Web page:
Young Man, Fish and Young Woman in There Is No Word For Wilderness. Written by Lisa Hamalainen. Directed by Alexandra Simpson. Produced by Rebecca Ballarin.

There is No Word for Wilderness

Presented Sept 18 – 21, 24 – 26 & 28 2019 to Earl Bales Park as part of the Arts in the Parks program!

Presented by Animacy Theatre Collective and TAC Animating Toronto Parks Program

This is a relaxed production **

Listen to the actors from TINWW introduce themselves here!

Look through our Visual Story here!

Written by Lisa Hamalainen

Animacy Theatre Collective Artist - Alexandra Simpson
Alexandra Simpson (Director, Masks)
Director, Masks
Rebecca Ballarin, Producer, There is No Word for Wilderness.
Rebecca Ballarin (Producer)
Producer
Beatriz Arevalo, Costume Designer, There is No Word for Wilderness.
Beatriz Arevalo (Costume Design)
Costume Designer
Anders Azzopardi, Composer for There is No Word for Wilderness.
Anders Azzopardi (Composer)
Composer
Zoe Ruth Fairless, Stage Manager, There is No Word for Wilderness.
Zoe Ruth Fairless (Stage Manager)
Stage Manager
Jessica Watkin, Consultant, There is No Word for Wilderness.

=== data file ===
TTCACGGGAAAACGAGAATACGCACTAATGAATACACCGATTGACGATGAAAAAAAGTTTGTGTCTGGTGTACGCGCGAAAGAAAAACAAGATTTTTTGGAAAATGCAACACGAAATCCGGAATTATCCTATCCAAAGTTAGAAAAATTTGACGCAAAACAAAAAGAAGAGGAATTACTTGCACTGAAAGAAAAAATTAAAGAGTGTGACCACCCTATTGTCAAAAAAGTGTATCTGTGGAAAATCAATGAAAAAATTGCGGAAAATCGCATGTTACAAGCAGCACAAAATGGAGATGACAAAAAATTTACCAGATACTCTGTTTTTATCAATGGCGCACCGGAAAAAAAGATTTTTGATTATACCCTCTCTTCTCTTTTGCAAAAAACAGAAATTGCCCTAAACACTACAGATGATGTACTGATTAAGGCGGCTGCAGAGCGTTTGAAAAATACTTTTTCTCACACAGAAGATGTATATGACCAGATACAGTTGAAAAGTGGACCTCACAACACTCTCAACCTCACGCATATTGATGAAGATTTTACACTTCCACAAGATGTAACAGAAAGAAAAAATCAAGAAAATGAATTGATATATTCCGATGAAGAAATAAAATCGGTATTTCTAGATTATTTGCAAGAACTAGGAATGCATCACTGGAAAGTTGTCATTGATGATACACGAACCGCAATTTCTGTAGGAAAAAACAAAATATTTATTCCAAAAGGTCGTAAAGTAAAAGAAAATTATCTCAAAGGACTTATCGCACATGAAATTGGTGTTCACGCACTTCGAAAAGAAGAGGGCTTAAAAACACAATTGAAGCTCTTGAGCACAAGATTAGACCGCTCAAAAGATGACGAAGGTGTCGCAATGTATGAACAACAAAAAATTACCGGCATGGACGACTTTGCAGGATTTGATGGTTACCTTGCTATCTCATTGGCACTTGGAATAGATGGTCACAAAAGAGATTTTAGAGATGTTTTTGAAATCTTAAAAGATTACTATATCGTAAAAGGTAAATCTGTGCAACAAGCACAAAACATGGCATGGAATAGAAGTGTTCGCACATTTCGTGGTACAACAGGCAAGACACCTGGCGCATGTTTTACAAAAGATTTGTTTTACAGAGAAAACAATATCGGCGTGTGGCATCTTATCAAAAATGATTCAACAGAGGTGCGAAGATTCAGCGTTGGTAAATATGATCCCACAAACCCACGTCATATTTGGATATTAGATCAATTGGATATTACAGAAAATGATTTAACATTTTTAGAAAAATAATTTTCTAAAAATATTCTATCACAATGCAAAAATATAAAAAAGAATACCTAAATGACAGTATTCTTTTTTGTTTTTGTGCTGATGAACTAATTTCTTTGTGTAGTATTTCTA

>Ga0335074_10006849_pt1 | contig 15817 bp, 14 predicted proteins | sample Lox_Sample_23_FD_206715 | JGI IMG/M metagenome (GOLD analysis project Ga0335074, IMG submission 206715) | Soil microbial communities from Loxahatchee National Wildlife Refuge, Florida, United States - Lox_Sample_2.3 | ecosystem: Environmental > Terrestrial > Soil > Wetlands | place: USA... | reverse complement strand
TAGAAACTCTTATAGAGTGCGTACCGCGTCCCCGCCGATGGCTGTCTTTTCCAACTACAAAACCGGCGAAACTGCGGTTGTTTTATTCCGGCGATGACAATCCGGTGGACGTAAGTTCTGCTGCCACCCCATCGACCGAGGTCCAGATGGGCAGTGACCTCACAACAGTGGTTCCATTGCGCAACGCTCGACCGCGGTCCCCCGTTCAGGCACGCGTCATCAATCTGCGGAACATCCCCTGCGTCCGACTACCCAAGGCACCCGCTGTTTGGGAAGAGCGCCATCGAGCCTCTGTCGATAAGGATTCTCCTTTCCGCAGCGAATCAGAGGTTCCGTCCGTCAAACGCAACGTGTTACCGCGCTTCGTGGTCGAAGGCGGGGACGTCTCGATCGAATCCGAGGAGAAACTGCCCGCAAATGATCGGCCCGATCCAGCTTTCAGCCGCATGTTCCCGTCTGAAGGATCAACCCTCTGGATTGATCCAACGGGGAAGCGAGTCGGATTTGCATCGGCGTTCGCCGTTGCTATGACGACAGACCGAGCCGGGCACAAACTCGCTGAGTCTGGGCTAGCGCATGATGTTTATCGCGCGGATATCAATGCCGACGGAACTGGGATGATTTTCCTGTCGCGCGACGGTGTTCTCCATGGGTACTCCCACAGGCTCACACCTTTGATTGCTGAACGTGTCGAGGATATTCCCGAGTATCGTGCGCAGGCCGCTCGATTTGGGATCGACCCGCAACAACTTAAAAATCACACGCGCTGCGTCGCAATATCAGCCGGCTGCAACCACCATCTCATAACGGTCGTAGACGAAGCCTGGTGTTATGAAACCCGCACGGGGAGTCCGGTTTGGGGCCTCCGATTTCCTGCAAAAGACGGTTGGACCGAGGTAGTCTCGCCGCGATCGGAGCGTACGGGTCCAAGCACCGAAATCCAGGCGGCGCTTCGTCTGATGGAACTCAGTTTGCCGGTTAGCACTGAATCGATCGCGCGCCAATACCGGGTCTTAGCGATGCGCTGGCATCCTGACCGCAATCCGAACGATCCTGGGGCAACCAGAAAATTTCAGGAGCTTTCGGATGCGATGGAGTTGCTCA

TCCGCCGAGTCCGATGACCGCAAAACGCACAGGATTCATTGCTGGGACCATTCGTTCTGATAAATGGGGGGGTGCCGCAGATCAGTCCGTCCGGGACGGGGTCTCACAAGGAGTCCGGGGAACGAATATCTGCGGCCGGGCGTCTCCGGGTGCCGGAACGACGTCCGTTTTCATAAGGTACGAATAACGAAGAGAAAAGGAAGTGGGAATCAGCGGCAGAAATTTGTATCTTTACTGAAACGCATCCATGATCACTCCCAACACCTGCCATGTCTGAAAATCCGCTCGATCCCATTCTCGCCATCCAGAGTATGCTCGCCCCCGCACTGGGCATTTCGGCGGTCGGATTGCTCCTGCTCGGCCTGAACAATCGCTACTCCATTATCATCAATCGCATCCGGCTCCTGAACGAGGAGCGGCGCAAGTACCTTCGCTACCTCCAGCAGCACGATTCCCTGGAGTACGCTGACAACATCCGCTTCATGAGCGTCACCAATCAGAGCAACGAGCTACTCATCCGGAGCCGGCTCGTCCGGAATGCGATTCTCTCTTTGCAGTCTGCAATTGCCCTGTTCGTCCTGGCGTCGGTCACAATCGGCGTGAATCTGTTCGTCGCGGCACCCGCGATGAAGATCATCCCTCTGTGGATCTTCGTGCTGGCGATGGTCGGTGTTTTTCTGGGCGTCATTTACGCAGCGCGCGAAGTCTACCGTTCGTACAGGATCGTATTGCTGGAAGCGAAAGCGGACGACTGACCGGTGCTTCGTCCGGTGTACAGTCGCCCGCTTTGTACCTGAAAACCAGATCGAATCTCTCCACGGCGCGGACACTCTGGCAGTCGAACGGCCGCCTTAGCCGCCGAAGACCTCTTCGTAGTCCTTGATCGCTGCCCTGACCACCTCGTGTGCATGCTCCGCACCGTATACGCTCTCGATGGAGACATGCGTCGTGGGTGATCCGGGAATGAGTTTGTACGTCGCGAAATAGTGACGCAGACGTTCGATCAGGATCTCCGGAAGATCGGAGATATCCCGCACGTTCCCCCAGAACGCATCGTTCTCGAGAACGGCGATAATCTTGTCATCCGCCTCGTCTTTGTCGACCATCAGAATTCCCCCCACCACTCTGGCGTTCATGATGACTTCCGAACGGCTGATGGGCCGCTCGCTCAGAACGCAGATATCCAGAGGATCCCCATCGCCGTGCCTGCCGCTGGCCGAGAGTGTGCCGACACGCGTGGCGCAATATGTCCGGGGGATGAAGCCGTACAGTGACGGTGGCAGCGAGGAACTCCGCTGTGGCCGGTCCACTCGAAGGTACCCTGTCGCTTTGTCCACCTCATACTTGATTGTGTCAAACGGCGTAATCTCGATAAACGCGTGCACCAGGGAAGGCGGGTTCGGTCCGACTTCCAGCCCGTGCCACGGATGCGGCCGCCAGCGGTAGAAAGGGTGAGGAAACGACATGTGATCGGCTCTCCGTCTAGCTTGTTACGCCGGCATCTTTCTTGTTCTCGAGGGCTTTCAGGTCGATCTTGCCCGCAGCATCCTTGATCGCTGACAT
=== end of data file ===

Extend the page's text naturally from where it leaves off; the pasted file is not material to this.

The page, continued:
Jessica Watkin (Consultant)
Consultant

Featuring Performances by:

Performer Shaquille Pottinger as Hare is No Word for Wilderness.
Shaquille Pottinger (Performer, Hare)
as Hare
Performer Jack Comerford as Young Man and Fish in There is No Word for Wilderness.
Jack Comerford (Performer, Young Man & Fish)
as Young Man/Fish
Performer Lisa Hamalainen as Young Woman in There is No Word for Wilderness.
Lisa Hamalainen (Performer – Young Woman)
as Young Woman
Performer Morgan Johnson as Hare in There is No Word for Wilderness.
Morgan Johnson (Performer, Fox)
as Fox
Performer Joe Recinos as Owl in There is No Word for Wilderness.
Joe Recinos (Performer, Owl)
as Owl

Anishinaabe Ceremony and Teaching by:

Shelba Deer, Anishinaabe Ceremony and Teaching, There is No Word for Wilderness.
Shelba Deer (Anishinaabe Ceremony & Teaching)

Dates and time: Sept 18, 19, 20, 21, 24, 25, 26 & 28 (6 pm start) at Earl Bales Park

Show 6:00 pm – 7:20 pm, Teaching 7:20 pm – 8:00 pm

Rain dates: Sept 22 & 29 (6 pm start) at Earl Bales Park

Come dressed for trail walking in September! Walking shoes and layers are highly recommended.

Read a review!

 
 
There Is No Word For Wilderness by Lisa Hamalainen. Directed by Alexandra Simpson.
There Is No Word For Wilderness by Lisa Hamalainen. Directed by Alexandra Simpson. Produced by Rebecca Ballarin.

About

There Is No Word For Wilderness is a land-based story walk brought to life with mask, puppetry and live music. It reflects one woman’s journey of getting lost to get found as nature reveals itself to her. 

Suitable for all ages and free to attend, this new play takes the audience on a trail adventure as the story unfolds around them. Centering around land/life connection it aims to raise awareness of the enormity of our problem with waste and over-consumption.